I drowned the urge to cover up the painting with my hand. Maybe tomorrow I’d just scrape it off the table altogether. “Believe me,” I said to her, “the day you want to marry someone worthy, I’ll march up to his house and hand you over. But you’re not going to marry Tomas.”
Nesta’s nostrils delicately flared. “There’s nothing you can do. Clare Beddor told me this afternoon that Tomas is going to propose to me any day now. And then I’ll never have to eat these scraps again.” She added with a small smile, “At least I don’t have to resort to rutting in the hay with Isaac Hale like an animal.”
My father let out an embarrassed cough, looking to his cot by the fire. He’d never said a word against Nesta, from either fear or guilt, and apparently he wasn’t going to start now, even if this was the first he was hearing of Isaac.
I laid my palms flat on the table as I stared her down. Elain removed her hand from where it lay nearby, as if the dirt and blood beneath my fingernails would somehow jump onto her porcelain skin. “Tomas’s family is barely better off than ours,” I said, trying to keep from growling. “You’d be just another mouth to feed. If he doesn’t know this, then his parents must.”
But Tomas knew—we’d run into each other in the forest before. I’d seen the gleam of desperate hunger in his eyes when he spotted me sporting a brace of rabbits. I’d never killed another human, but that day, my hunting knife had felt like a weight at my side. I’d kept out of his way ever since.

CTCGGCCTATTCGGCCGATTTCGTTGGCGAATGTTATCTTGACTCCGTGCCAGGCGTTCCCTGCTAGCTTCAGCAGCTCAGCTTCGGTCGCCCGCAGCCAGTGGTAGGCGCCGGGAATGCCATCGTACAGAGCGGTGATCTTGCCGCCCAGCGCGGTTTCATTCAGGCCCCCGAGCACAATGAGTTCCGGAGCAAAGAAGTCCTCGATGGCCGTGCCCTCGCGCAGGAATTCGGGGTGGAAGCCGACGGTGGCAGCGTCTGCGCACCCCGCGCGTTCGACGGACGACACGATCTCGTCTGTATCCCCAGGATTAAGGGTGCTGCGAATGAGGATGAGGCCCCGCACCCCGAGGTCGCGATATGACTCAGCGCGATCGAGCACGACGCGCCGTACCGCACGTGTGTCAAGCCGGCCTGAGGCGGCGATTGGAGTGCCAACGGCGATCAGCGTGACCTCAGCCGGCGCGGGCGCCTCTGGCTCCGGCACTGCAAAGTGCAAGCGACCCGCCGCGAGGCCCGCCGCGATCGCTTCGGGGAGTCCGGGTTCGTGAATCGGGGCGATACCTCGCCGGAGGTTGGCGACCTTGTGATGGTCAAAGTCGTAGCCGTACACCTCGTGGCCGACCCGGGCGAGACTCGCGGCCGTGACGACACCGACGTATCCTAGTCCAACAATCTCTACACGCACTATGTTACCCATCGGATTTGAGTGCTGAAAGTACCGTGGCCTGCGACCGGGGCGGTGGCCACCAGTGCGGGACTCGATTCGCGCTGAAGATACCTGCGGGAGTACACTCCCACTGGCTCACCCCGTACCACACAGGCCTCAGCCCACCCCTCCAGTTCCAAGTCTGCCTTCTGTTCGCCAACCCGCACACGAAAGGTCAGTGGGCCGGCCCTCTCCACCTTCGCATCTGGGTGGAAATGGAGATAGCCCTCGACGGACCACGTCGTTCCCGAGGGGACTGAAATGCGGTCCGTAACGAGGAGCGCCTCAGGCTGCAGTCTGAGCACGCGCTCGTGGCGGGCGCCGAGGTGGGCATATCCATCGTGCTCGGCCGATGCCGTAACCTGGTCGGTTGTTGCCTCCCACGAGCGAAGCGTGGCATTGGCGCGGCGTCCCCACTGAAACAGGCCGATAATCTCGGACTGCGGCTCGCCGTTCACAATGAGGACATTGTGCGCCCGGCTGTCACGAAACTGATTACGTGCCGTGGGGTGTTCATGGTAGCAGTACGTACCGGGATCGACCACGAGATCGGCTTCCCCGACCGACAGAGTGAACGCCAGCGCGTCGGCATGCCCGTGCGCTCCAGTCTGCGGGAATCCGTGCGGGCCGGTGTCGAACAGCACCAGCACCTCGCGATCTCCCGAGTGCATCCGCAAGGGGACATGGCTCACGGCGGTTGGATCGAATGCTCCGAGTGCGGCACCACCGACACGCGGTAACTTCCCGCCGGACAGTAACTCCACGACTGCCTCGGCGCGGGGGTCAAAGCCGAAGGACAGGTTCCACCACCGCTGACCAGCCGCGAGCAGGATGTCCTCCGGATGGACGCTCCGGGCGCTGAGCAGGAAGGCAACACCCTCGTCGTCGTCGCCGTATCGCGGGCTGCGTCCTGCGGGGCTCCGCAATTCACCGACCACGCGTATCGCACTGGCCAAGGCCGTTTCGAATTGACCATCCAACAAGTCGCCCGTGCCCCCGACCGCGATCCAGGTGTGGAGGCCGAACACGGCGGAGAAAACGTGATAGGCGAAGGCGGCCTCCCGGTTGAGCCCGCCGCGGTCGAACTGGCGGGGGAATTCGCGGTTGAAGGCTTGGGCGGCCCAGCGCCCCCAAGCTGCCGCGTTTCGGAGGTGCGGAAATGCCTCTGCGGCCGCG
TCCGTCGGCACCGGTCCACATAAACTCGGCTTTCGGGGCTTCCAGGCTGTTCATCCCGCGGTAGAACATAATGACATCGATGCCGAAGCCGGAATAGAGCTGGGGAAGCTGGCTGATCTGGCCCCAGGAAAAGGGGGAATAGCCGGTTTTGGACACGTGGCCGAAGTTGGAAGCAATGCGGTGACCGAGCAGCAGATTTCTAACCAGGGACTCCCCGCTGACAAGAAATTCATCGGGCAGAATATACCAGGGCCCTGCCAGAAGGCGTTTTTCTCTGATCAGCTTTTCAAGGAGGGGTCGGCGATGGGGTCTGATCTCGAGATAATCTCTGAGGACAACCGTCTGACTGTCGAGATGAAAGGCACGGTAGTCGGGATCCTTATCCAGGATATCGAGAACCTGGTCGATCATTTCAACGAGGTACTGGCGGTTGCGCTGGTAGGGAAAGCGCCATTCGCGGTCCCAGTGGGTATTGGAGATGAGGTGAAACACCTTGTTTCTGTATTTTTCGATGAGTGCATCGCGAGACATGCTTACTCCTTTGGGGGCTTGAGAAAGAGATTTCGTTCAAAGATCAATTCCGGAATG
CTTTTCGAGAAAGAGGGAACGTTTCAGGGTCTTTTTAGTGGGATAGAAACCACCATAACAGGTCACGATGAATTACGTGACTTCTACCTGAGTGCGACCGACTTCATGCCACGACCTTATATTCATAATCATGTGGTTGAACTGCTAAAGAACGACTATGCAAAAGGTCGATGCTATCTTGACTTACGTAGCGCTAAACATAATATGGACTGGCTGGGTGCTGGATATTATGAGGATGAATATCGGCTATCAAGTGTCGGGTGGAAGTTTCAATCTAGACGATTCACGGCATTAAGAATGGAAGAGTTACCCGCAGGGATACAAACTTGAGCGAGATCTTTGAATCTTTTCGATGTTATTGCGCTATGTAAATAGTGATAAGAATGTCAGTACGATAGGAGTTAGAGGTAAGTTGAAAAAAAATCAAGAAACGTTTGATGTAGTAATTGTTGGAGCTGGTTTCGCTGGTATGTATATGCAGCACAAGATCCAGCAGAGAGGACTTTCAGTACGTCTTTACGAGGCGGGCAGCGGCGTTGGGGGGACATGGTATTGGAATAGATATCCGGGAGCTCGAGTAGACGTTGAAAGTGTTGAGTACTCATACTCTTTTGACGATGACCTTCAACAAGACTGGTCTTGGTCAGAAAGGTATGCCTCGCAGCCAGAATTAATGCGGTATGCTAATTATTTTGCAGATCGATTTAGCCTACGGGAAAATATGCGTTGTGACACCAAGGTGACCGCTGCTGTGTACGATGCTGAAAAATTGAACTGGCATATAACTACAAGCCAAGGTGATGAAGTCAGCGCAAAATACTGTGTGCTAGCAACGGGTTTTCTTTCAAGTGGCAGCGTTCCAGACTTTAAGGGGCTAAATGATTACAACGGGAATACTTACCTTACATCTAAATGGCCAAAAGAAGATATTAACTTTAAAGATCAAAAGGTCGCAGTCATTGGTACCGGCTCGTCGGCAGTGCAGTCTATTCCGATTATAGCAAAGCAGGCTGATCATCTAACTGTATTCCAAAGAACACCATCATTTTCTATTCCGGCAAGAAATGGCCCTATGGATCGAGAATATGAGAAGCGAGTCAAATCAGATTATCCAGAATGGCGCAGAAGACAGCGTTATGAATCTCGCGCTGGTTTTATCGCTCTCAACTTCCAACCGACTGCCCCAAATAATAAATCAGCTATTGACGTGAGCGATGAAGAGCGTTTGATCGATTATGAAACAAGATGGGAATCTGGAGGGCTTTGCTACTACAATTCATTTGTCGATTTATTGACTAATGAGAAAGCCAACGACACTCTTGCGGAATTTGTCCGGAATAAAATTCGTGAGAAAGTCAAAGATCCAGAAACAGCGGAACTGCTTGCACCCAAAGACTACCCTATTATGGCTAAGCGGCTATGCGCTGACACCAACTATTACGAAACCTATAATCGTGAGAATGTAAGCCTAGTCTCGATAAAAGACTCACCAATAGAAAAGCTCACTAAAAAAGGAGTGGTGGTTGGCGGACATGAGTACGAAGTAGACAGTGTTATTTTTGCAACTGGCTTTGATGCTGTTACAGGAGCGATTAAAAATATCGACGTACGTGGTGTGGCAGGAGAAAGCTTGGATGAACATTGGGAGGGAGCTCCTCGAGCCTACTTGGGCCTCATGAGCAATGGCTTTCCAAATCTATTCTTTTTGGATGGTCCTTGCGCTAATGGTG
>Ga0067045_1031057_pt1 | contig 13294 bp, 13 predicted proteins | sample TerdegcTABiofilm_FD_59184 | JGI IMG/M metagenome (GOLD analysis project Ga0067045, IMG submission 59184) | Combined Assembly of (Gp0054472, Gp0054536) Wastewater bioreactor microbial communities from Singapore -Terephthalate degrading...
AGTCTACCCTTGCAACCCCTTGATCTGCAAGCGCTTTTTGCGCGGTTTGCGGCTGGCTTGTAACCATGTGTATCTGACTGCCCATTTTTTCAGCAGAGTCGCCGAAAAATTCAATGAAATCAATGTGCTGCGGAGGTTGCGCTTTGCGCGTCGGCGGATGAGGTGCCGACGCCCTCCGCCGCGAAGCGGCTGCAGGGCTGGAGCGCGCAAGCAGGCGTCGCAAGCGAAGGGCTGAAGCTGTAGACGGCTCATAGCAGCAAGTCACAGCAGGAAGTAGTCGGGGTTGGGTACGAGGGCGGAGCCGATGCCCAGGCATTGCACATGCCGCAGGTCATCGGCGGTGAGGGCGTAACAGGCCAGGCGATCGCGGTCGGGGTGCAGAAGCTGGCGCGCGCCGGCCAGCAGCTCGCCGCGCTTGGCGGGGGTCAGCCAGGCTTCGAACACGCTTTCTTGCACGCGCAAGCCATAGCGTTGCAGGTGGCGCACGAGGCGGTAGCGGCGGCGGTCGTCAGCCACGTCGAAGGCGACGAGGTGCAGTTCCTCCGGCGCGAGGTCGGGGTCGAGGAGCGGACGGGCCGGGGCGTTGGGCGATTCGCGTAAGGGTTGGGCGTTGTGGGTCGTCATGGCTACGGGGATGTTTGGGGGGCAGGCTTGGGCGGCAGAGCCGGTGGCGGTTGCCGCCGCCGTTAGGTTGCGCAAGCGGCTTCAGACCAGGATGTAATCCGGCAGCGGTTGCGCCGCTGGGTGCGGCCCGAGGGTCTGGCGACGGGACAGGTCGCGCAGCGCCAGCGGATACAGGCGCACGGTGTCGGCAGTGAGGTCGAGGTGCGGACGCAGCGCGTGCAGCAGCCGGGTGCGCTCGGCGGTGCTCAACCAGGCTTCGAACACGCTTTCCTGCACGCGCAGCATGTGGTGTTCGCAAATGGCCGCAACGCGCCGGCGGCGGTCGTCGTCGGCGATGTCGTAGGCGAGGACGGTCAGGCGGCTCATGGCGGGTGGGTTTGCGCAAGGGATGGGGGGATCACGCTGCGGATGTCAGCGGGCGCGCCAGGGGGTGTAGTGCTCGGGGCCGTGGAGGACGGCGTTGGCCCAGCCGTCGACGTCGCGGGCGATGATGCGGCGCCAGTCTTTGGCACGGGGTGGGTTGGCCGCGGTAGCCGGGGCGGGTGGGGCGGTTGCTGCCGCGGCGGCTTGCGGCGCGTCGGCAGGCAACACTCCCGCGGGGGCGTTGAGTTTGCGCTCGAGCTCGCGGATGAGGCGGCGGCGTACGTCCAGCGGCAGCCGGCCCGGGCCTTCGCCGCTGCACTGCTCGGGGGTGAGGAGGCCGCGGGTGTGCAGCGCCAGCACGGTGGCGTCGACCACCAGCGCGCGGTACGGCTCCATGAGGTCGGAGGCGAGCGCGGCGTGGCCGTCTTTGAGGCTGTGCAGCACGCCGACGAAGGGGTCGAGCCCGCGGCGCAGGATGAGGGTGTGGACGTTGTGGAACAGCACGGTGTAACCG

“We can’t afford a dowry,” I continued, and though my tone was firm, my voice quieted. “For either of you.” If Nesta wanted to leave, then fine. Good. I’d be one step closer to attaining that glorious, peaceful future, to attaining a quiet house and enough food and time to paint. But we had nothing—absolutely nothing—to entice any suitor to take my sisters off my hands.
“We’re in love,” Nesta declared, and Elain nodded her agreement. I almost laughed—when had they gone from mooning over aristos to making doe-eyes at peasants?
“Love won’t feed a hungry belly,” I countered, keeping my gaze as sturdy as possible.
As if I’d struck her, Nesta leaped from her seat on the bench. “You’re just jealous. I heard them saying how Isaac is going to marry some Greenfield village girl for a handsome dowry.”
So had I; Isaac had ranted about it the last time we’d met. “Jealous?” I said slowly, digging down deep to bury my fury. “We have nothing to offer them—no dowry; no livestock, even. While Tomas might want to marry you … you’re a burden.”
“What do you know?” Nesta breathed. “You’re just a half-wild beast with the nerve to bark orders at all hours of the day and night. Keep it up, and someday—someday, Feyre, you’ll have no one left to remember you, or to care that you ever existed.” She stormed off, Elain darting after her, cooing her sympathy. They slammed the door to the bedroom hard enough to rattle the dishes.
I’d heard the words before—and knew she only repeated them because I’d flinched that first time she spat them. They still burned anyway.